The following game was reviewed on Xbox One; the reviewer of this critique purchased it.
The story of how Homefront: The Revolution finally made it to store shelves has almost as many twists and turns as the plot of the game itself. The original Homefront was developed by Kaos Studios and published by THQ. When THQ declared bankruptcy, Homefront was one of the franchises that was sold off. Crytek picked up the IP and commissioned Crytek UK to develop a new game in the series. When Crytek ran into financial difficulty and stopped paying the people at Crytek UK, several left the studio and eventually all of the key players closed the studio and formed Dambuster Studios. Having developed the majority of the game already, Dambuster Studios managed to get Deep Silver to buy the IP, and everything that had been done towards the game, so that they could finish what they had been working on for the last few years. So now that the game has finally been released, what is it actually like?
Homefront: The Revolution once again pits Americans against the North Koreans, however the story has changed a little bit from the original game. Having taken all sorts of technology and other products from North Korea, the US ends up buying weapons as well. When the US reneges on its debt to the Koreans, they set-off a fail-safe that deactivates all of the weapons and technology. To cut a longer ‘pre-game cutscene’ short, the US is soon under the control of the Korean People’s Army (KPA). Playing as Ethan Brady, a new recruit to the resistance movement in Philadelphia, you work with other members of the resistance to try and liberate the city, one area and district at a time.
This time around the game is set in an open-world, which means that there is more freedom to tackle the city as you see fit. The missions still have to be completed in the exact same order, however you are often required to have already liberated certain areas and you can choose when and how you do that. Capturing a zone can be done by taking control of a strikepoint, hacking a transceiver, activating a radio, destroying a facility, or something similar. Taking control of these zones reveal secrets on the map including collectibles like radios to re-tune, or items to destroy, motorbikes to get around the map quicker, and stashes of ammo or items to construct gadgets. Once you have captured an area it also significantly reduces the number of KPA troops and cameras in the area.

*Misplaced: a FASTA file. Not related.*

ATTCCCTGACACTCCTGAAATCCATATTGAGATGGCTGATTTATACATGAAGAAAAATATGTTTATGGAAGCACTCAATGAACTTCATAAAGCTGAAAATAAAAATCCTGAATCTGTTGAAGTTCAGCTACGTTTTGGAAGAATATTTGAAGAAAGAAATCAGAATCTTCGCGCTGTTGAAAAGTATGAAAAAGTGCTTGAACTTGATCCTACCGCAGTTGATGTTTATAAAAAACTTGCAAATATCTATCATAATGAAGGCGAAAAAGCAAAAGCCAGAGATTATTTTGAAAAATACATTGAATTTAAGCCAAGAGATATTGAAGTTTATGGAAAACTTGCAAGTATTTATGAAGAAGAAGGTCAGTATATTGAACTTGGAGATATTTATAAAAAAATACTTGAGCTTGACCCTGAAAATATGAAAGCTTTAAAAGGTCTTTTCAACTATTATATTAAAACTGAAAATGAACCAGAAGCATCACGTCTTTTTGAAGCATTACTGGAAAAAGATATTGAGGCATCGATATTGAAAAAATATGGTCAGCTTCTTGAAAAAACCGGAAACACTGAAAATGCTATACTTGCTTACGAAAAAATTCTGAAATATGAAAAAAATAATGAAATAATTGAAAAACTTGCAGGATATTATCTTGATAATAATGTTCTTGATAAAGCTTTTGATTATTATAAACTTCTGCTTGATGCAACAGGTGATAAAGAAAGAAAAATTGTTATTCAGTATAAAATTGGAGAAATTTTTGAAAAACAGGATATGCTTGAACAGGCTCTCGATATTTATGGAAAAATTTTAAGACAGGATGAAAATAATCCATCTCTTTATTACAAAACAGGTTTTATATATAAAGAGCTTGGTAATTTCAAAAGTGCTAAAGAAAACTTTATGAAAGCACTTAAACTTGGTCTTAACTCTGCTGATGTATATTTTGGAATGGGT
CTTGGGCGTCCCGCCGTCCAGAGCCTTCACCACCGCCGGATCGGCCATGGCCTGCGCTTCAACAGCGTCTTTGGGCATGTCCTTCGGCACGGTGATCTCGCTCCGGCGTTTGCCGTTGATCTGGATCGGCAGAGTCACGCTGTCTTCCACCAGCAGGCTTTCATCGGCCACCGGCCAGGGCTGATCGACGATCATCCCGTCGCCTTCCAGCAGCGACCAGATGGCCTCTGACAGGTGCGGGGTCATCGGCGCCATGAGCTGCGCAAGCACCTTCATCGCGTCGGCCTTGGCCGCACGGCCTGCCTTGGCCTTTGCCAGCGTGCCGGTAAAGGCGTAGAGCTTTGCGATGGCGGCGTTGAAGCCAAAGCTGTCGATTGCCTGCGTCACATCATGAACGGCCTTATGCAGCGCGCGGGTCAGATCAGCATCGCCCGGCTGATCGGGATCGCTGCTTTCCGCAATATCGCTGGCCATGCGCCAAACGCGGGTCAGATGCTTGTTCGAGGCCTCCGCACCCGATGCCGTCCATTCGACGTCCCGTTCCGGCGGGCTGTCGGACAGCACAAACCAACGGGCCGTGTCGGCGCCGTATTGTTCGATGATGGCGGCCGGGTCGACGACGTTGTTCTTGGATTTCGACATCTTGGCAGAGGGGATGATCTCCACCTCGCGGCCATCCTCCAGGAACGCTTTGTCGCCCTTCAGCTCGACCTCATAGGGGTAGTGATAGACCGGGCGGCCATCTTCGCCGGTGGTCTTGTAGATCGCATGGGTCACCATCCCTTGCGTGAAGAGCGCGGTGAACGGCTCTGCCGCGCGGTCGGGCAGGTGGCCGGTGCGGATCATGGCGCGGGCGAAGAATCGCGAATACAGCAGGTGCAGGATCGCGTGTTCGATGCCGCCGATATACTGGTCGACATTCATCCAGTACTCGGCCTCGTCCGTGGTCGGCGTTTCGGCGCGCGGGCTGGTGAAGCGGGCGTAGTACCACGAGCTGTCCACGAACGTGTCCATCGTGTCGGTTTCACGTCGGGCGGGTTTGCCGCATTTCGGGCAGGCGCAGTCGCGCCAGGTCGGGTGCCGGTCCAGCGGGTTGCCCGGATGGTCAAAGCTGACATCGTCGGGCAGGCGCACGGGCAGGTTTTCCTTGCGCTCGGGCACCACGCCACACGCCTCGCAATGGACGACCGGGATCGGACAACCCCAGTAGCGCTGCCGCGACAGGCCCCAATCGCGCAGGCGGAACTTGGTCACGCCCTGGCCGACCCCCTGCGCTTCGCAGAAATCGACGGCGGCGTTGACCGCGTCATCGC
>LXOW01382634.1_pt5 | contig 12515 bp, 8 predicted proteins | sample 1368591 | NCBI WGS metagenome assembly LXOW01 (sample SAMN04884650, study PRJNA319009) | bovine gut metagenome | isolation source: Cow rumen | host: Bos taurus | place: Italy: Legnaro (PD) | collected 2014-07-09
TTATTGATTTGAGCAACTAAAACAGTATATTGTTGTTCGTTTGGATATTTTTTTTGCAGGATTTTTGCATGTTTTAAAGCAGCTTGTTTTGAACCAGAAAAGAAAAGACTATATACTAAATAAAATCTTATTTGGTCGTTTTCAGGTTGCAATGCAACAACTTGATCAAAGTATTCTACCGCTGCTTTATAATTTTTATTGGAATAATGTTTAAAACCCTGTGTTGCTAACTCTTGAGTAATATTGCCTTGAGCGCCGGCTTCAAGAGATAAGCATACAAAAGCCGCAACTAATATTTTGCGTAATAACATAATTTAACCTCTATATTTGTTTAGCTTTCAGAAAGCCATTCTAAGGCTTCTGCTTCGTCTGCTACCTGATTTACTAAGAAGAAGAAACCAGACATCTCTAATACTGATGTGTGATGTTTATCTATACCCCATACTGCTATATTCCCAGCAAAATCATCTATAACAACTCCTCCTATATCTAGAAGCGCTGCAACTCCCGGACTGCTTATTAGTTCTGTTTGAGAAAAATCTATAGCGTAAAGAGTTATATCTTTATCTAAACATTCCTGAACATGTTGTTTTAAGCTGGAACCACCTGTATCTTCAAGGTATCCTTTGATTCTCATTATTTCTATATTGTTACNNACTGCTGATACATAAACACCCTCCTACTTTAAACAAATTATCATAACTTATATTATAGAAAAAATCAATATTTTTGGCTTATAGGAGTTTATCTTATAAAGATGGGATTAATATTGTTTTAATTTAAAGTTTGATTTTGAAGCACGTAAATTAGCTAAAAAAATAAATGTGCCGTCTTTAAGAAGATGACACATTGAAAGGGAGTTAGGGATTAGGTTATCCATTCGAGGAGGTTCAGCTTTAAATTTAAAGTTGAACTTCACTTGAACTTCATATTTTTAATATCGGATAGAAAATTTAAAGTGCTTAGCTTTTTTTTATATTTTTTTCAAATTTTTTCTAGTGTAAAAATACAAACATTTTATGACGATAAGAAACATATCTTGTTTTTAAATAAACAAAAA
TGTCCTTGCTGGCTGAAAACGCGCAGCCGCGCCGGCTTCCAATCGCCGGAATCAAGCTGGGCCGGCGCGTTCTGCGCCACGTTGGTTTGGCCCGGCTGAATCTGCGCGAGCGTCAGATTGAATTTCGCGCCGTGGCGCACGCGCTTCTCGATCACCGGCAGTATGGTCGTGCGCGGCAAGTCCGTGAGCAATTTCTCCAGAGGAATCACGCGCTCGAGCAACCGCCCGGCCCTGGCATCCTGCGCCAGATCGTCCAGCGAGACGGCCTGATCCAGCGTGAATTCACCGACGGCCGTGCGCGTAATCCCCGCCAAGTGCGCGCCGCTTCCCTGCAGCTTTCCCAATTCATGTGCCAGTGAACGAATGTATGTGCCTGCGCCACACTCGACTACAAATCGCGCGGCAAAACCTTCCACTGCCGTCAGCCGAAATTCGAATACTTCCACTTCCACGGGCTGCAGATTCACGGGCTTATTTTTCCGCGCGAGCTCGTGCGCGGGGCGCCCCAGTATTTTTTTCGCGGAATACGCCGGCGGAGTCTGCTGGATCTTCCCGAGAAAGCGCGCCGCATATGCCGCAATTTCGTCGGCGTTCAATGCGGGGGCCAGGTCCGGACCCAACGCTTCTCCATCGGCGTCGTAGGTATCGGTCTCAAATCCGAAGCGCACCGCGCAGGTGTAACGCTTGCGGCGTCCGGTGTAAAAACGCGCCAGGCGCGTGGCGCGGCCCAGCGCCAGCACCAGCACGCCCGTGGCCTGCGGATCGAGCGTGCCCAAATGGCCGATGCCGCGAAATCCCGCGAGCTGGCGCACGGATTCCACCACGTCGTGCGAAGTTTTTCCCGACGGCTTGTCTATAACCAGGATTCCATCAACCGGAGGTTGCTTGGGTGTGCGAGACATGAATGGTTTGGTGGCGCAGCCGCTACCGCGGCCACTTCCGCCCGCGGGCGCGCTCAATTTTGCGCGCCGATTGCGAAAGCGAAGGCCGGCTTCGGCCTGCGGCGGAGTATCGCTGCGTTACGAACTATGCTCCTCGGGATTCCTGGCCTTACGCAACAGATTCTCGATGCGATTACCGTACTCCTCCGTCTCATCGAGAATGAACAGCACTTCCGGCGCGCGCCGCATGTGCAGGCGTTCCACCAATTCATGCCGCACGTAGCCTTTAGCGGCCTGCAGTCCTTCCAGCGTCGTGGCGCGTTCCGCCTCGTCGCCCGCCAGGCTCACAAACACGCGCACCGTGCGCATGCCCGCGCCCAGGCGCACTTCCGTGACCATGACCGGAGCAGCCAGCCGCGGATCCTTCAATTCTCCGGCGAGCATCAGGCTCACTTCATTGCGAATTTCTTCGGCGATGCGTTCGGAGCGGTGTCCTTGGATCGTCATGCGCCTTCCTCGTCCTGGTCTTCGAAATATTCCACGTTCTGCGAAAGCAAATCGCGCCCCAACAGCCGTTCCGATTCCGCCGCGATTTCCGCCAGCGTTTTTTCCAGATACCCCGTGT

This new game may have moved over to an open-world layout, but it is still firmly a first-person shooter. All the usual weapons are here (pistol, assault rifle, sniper rifle, shotgun, rocket launcher, and a crossbow) but now you can mod their functions and add attachments. For example, once you have enough upgrade credits, you can transform your assault rifle into a light machine gun or a limpet mine launcher, and back again. The parts or attachments are the usual array for a game of this type, silencer, muzzle brake, hand-rest, tripod, and a selection of scopes. All of these upgrades and parts can be swapped out on the go so you do tend to find yourself going for the more adaptable weapons as you can only carry 2 weapons and a pistol. The first-person viewpoint in this open-world works for the most part, despite there being basic platforming and the ability to play in a more stealthy style. My only real issue with the viewpoint is that when riding one of the numerous motorbikes littered around the map, you can sometimes get stuck on a small object/bump and it’s very difficult to see what the issue is to be able to free yourself from it.